Our highways are the corridors of commerce that we depend on.
The first half of the just-ended General Assembly session was consumed by the philosophical disagreement over gay marriage. A lot of the second half was crowded with liberal-conservative debates over such issues as education standards, gun rights and alcohol sales.
But some of the most important activity was some of the least glamorous, the nuts-and-bolts spending that just keeps the state going, such as infrastructure funding. None of the bill signings displayed with great flourish by Gov. Mike Pence were as important as the announcement he made about highway spending.
The Legislature approved $400 million in new highway funding that will be used for the Major Moves 2020 highway construction project, including expansion of heavily traveled sections of four-lane interstates. Half of the money will be spent right away and half will be held back pending a review of the state’s finances in December.
It is estimated the spending will support more than 9,000 jobs for Hoosiers. It should be noted that the “jobs creation” claim for government spending is not always what it seems. Highway construction jobs are temporary, not permanent, and money that is spent by the public sector is not available to the private sector to create jobs.
But highway building is not the only employment enabled by the spending. The highways themselves are the corridors of commerce that the private sector absolutely depends on. As Pence says, “If you’re going to be the Crossroads of America, you have to have the roads to back it up.”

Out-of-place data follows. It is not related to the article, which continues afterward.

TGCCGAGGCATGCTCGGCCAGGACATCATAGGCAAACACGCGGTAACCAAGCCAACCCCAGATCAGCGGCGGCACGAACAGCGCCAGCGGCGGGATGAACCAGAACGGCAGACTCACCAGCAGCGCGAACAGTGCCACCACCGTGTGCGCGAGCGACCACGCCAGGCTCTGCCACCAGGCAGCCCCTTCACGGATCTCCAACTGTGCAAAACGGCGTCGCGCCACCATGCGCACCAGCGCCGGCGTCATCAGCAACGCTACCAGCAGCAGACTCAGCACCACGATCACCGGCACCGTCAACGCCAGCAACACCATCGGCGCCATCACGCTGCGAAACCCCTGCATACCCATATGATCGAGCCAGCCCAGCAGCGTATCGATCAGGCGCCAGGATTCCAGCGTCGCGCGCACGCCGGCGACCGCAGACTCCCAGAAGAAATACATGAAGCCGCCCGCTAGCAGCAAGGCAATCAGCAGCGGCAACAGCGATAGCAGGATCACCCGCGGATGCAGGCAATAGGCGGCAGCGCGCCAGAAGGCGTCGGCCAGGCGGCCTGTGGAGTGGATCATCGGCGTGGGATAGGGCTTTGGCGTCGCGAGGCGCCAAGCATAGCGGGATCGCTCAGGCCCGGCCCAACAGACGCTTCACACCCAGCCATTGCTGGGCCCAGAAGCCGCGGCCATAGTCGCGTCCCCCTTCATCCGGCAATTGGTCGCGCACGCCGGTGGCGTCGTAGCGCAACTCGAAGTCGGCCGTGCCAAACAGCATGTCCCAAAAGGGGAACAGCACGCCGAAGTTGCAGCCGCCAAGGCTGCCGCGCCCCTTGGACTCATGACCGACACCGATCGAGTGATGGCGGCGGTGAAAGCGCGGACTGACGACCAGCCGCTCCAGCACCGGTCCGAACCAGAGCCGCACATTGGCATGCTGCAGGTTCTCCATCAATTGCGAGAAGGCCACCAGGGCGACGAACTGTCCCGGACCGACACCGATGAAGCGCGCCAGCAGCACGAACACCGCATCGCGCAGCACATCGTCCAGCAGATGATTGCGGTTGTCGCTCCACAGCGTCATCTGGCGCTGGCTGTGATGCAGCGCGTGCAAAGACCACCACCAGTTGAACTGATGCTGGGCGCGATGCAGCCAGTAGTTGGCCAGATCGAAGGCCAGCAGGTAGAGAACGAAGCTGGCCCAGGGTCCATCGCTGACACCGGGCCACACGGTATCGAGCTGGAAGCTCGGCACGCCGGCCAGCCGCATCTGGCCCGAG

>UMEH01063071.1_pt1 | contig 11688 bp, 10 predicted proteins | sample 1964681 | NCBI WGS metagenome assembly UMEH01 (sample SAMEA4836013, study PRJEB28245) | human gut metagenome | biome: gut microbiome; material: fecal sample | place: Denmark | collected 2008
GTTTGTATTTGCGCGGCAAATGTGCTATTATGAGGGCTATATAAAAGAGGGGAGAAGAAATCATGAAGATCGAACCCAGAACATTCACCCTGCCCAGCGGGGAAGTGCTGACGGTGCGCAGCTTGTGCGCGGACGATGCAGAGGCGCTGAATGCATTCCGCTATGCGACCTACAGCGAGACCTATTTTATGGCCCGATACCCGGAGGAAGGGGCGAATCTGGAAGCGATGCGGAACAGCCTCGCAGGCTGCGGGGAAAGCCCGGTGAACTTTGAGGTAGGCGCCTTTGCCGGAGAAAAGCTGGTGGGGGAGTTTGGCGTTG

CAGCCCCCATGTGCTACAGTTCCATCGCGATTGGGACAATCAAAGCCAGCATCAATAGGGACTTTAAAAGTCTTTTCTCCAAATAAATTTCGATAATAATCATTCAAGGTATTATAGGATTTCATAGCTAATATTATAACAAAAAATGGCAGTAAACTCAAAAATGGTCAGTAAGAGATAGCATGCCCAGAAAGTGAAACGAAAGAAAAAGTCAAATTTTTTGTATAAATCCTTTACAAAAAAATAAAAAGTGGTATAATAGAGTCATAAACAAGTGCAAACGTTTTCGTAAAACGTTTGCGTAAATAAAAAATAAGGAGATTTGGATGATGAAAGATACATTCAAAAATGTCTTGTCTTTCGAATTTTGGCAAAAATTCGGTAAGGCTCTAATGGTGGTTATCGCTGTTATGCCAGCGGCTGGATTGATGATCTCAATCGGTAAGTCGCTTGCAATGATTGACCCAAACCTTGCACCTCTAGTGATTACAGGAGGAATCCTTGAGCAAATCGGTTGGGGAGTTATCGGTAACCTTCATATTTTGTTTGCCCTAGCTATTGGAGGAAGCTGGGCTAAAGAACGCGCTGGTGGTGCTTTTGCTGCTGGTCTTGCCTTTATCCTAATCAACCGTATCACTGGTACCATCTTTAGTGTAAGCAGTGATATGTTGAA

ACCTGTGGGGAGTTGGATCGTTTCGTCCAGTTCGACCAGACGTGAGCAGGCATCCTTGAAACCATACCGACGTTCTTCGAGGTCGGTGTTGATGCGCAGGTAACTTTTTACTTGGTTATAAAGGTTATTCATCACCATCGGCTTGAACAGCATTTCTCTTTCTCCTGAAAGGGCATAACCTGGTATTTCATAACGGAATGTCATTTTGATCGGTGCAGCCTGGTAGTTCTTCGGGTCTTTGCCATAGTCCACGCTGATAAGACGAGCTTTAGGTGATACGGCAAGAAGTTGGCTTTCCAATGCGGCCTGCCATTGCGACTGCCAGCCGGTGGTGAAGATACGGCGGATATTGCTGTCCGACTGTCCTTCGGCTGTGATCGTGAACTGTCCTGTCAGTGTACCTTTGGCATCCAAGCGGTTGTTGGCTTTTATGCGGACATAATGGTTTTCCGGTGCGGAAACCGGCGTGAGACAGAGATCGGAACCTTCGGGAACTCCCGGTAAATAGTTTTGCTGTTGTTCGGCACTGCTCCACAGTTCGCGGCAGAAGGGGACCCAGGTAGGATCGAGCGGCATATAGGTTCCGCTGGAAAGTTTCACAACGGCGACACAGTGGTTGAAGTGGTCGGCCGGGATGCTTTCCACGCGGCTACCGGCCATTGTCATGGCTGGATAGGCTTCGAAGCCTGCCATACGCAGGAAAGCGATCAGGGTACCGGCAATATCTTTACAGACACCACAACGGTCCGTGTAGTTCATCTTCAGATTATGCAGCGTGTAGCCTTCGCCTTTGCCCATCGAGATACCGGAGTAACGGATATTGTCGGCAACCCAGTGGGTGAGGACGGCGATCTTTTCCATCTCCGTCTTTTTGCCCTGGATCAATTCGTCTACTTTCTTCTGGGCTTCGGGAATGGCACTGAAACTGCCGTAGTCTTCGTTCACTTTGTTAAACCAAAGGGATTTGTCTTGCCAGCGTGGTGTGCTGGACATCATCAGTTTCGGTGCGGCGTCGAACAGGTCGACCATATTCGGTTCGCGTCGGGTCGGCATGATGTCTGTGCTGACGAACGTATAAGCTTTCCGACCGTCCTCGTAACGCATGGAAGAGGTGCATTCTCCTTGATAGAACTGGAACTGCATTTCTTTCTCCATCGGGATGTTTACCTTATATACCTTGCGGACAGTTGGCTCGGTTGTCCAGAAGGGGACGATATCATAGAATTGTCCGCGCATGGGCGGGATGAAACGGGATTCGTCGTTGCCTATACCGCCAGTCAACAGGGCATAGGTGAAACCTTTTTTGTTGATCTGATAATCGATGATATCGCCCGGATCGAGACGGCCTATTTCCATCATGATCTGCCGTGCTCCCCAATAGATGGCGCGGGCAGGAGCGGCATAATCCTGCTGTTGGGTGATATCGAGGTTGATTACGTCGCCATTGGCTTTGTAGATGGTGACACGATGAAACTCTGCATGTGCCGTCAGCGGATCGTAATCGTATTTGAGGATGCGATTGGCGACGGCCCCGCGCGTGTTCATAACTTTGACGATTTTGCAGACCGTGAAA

We look to the government first and foremost not for the grand gestures and ambitious excursions but for the basics. If government can’t get the fundamentals of infrastructure right – the streets and highways, the dams and bridges, the simple filling of potholes – we should never trust them with the big stuff.
A brutal, costly winter
Yes, we already know it was a brutal winter. But just seeing the actual cost is sobering, nonetheless. The Indiana Department of Transportation says winter cost them at estimated $57 million, about 67 percent more that the $34 million the agency spent in each of the previous five years. Add in all the extra spending by city and county street and highway departments, and pretty soon we’ll be talking about real money.
Indiana was turned down by the Federal Emergency Management Agency when it requested emergency disaster aid for the record number of January snowstorms. Apparently, it’s easier to calculate whether a disaster’s costs are enough qualify for federal help when it happens all at once, the way a tornado does, rather than being spread out over time.
Funny, it still felt like an emergency to us.